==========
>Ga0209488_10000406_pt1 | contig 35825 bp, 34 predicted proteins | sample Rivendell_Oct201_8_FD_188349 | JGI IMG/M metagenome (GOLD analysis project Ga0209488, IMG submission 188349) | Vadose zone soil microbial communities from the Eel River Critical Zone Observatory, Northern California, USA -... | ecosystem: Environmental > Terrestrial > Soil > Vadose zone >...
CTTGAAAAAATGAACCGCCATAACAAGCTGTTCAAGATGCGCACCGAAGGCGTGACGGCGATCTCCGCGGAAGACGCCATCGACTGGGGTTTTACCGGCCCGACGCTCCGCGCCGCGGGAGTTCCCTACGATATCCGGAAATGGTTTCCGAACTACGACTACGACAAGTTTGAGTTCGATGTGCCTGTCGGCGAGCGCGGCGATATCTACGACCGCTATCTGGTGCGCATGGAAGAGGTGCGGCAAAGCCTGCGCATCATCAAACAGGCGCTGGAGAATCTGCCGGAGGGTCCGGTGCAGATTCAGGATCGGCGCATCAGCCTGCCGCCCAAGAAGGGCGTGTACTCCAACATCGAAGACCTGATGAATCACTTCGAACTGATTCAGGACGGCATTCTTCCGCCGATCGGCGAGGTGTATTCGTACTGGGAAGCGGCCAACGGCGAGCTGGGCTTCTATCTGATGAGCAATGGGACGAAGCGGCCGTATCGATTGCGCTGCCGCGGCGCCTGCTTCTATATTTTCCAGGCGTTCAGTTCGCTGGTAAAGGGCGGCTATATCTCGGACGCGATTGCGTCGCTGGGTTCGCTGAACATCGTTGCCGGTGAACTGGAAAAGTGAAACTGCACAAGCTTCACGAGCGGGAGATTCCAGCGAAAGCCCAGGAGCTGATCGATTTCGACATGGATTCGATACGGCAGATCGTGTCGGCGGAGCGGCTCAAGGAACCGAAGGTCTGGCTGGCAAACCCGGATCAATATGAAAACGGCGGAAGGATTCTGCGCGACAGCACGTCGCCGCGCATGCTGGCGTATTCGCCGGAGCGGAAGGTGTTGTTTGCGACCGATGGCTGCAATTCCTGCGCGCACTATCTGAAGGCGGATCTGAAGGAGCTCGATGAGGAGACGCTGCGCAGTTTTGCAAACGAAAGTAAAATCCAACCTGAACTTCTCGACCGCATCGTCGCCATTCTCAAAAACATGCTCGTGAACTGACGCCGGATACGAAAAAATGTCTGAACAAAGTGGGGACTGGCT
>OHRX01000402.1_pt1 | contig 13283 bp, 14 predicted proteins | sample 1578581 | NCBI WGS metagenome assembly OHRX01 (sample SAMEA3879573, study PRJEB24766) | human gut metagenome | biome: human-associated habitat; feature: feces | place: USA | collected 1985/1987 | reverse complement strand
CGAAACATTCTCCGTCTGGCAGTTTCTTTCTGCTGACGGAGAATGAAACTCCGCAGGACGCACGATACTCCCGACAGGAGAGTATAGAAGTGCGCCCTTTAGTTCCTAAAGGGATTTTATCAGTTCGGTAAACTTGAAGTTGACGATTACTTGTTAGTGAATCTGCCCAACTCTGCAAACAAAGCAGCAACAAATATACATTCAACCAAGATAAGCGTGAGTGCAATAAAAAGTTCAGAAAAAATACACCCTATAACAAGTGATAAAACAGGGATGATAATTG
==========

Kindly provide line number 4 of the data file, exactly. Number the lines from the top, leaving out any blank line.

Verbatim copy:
CGAAACATTCTCCGTCTGGCAGTTTCTTTCTGCTGACGGAGAATGAAACTCCGCAGGACGCACGATACTCCCGACAGGAGAGTATAGAAGTGCGCCCTTTAGTTCCTAAAGGGATTTTATCAGTTCGGTAAACTTGAAGTTGACGATTACTTGTTAGTGAATCTGCCCAACTCTGCAAACAAAGCAGCAACAAATATACATTCAACCAAGATAAGCGTGAGTGCAATAAAAAGTTCAGAAAAAATACACCCTATAACAAGTGATAAAACAGGGATGATAATTG